How do New York Times journalists use technology in their jobs and in their personal lives? Nellie Bowles, a technology reporter in San Francisco, discussed the tech she’s using.
As our tech culture reporter, what is your most crucial tech tool for doing work?
There’s only one gadget I can’t live without. It weighs in at 114 pounds. It is my desk treadmill.
I can never sit still. I get a nervous twitchy energy when I try. I’ve used a standing desk since my first job out of college in 2010, but got my treadmill (the LifeSpan TR1200) about six months ago, and life on it is truly my ideal state.
The treadmill goes under my desk. I walk usually 1.5 miles an hour, but drop to 1 mile an hour for writing something tricky. I’ll kick up to 2 miles an hour if I’m feeling wild or on a long call. If I’m transcribing or doing something that doesn’t require tons of decision making, I’ll do 2.5 miles an hour, but that’s the max. And I stay like that all day long. And that’s how I work.
How did you decide to get a treadmill desk?
For me, the game of work is always how long each day I can keep my mind sharp and absorbed in the task at hand. I find walking to be very good for this. But logistically for my job, I need to be typing notes during calls and writing up stories, so I discovered the treadmill desk. My mind doesn’t flit around as much when I’m treading.
It also just feels good. I think it’s strange that from a very young age, we’re all expected to cram our bodies around these squat little tables and then remain stock still for hours on end.
How did your colleagues react to it?
I moved the treadmill into the office on a Sunday evening so when everyone got in Monday, it would just be a fact of life. Were there jokes? Many jokes. But we’re goldfish and get used to new items. And the trick is that bringing up the treadmill now is actually worse, because then I’ll start rambling about some new treadmill desk health study and how I’m going to live forever. So we’ve reached a silent truce.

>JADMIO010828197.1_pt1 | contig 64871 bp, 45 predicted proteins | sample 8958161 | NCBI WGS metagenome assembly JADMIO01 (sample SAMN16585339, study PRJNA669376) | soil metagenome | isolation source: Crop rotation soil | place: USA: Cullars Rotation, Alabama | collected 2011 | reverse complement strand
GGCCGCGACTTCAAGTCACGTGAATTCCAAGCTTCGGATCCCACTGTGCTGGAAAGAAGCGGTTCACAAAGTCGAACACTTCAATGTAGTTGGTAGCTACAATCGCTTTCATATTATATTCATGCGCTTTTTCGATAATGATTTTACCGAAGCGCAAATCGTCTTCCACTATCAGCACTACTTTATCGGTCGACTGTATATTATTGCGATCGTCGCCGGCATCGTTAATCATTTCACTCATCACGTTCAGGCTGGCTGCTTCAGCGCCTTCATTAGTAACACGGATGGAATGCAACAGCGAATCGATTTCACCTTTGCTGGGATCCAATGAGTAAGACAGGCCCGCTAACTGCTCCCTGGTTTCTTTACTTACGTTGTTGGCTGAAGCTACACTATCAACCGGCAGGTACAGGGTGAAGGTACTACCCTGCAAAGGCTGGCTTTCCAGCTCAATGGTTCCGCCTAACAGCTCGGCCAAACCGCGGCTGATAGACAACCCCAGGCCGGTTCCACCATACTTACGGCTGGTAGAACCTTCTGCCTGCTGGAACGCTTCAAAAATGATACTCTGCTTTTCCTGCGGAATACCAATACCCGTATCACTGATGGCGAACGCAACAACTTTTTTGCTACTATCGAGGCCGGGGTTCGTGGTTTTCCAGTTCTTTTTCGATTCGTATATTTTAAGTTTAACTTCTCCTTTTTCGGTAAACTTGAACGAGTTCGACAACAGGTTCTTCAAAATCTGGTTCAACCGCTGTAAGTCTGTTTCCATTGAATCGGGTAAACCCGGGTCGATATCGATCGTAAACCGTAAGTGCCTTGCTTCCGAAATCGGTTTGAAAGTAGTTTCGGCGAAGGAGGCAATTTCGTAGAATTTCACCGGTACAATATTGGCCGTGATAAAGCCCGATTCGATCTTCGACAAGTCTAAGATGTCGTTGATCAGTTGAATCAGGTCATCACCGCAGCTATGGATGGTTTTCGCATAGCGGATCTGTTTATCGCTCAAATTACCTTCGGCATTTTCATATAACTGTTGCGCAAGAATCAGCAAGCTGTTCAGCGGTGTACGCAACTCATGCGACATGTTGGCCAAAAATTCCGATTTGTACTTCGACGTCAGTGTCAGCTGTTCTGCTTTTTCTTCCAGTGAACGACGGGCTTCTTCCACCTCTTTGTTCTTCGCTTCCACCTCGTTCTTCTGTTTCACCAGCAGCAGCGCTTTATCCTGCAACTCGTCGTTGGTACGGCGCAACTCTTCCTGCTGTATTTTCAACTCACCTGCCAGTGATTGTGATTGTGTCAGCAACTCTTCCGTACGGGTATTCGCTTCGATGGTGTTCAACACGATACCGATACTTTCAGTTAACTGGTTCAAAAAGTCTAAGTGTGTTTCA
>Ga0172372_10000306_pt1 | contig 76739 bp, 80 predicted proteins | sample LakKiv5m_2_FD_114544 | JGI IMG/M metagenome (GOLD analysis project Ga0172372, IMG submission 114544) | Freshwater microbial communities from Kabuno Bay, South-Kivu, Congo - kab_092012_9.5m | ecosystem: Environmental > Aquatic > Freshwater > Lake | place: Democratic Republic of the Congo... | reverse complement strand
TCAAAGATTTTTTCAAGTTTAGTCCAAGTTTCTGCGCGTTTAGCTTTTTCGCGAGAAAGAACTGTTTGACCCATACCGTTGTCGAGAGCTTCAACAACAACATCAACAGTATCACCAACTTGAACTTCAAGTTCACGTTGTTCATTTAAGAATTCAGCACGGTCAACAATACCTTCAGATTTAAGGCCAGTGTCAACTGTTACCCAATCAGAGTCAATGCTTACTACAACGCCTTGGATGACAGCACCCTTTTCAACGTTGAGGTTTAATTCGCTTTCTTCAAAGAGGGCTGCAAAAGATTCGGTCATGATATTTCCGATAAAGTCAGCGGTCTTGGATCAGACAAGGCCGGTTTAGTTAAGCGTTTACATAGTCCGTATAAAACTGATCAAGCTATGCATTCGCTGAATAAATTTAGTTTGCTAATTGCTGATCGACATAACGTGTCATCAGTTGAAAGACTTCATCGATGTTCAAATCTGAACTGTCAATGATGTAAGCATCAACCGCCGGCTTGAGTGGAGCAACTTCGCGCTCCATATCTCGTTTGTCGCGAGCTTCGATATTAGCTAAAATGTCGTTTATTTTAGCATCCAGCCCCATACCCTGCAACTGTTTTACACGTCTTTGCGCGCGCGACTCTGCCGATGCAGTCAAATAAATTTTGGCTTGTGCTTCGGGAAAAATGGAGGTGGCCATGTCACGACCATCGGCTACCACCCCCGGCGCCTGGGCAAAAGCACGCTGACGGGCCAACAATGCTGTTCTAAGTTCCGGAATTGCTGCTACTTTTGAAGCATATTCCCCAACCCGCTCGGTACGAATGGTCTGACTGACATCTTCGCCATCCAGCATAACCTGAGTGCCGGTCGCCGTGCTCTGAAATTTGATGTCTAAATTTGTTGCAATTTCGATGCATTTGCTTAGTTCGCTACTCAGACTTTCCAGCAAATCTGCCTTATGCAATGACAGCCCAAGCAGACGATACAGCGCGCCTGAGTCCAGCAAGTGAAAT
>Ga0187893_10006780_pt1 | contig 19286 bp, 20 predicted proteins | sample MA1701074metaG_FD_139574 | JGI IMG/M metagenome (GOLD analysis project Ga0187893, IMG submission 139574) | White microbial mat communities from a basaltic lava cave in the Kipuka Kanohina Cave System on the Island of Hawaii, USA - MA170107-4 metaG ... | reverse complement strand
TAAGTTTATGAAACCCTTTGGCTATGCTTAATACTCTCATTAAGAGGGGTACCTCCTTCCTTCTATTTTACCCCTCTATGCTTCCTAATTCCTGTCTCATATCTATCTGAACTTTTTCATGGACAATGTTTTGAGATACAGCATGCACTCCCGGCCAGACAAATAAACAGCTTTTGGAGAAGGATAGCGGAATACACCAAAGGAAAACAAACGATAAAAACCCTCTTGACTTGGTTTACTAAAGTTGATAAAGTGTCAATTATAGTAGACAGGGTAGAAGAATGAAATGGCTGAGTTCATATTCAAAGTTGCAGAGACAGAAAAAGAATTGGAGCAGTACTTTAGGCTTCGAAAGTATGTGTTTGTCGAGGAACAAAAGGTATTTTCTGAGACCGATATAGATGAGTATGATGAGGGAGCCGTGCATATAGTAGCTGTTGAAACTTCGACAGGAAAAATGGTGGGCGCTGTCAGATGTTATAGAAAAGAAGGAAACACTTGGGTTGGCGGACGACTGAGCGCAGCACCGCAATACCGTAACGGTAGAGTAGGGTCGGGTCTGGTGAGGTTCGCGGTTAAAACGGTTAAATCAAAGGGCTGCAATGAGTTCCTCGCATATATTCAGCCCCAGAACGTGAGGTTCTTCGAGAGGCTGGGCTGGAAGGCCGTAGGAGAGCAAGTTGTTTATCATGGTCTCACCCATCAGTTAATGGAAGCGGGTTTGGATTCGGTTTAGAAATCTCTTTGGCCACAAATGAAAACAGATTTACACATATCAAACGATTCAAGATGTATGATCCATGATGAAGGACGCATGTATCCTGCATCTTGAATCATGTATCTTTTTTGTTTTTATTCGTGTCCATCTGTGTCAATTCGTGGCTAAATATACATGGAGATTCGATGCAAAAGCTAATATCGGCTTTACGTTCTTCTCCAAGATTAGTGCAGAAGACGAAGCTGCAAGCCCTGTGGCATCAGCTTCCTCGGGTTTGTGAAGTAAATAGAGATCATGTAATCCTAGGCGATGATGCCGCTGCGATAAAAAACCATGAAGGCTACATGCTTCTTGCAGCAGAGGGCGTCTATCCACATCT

I’m in an open-plan office, and my desk neighbor Jack Nicas (who covers Apple) said he was a little concerned that I would be looming half a foot off the ground walking 10 miles a day straight at him.
“But it’s kind of soothing now,” he said during a recent interview I conducted while treading directly at him and typing this. “It’s also giving me this intense self-loathing sitting here while you’re walking all day.”
You write about a lot of trends permeating Silicon Valley, like e-scooters, CryptoKitties and wool shoes. What trends do you think will actually last?
I will be honest: The e-commerce wool shoe market niche is a lot bigger than I had imagined. Pared-down e-commerce basics shops like Everlane and Allbirds are interesting to watch (though I think Amazon might eat them all). There will be good stories in what people do with storefronts instead of selling things.
Electric city vehicles are here to stay. In terms of shape, since batteries have gotten cheaper and better, the form factor of the electric bike (big, with pedals, hard in a skirt) has become less necessary. Scooters are light and fun, and, God help me, they look cool.
The biggest shift will be when we get self-driving cars. But that’s kind of obvious.
Some of the trends here (virtual reality, blockchain) get comically overhyped. But that’s actually my favorite part of Silicon Valley culture — the blind exuberance and goofiness and the kids who flood in from around the world. I grew up in San Francisco, but it was the start-up boomtown vibe that made me want to stay here to write.
Outside work, what tech product do you love? What’s so great about it, and what could be better?
I use a small, portable purple Bluetooth speaker (the UE Roll 2) for outdoor hanging out and as my in-room sound system. It is perfect. There is nothing that could be better about it.
To deal with your smartphone addiction, you grayed out your smartphone screen. How is that working out for you?
I love it. It gives me a sense of control over something I felt had too much power, and that is a small daily satisfaction.
These phones are designed to look and work like slot machines — hit us with bright colors and little pings to activate and please — and I’m glad to have scrubbed some of that. My computer screen is grayscale as well.
To step back, as our screen worlds have gotten better and so deeply immersive, we all have to figure out little hooks to pull back into the physical world (assuming we want to be pulled back). For me, for now, a good hook is color — the world is colorful, and my screens are gray.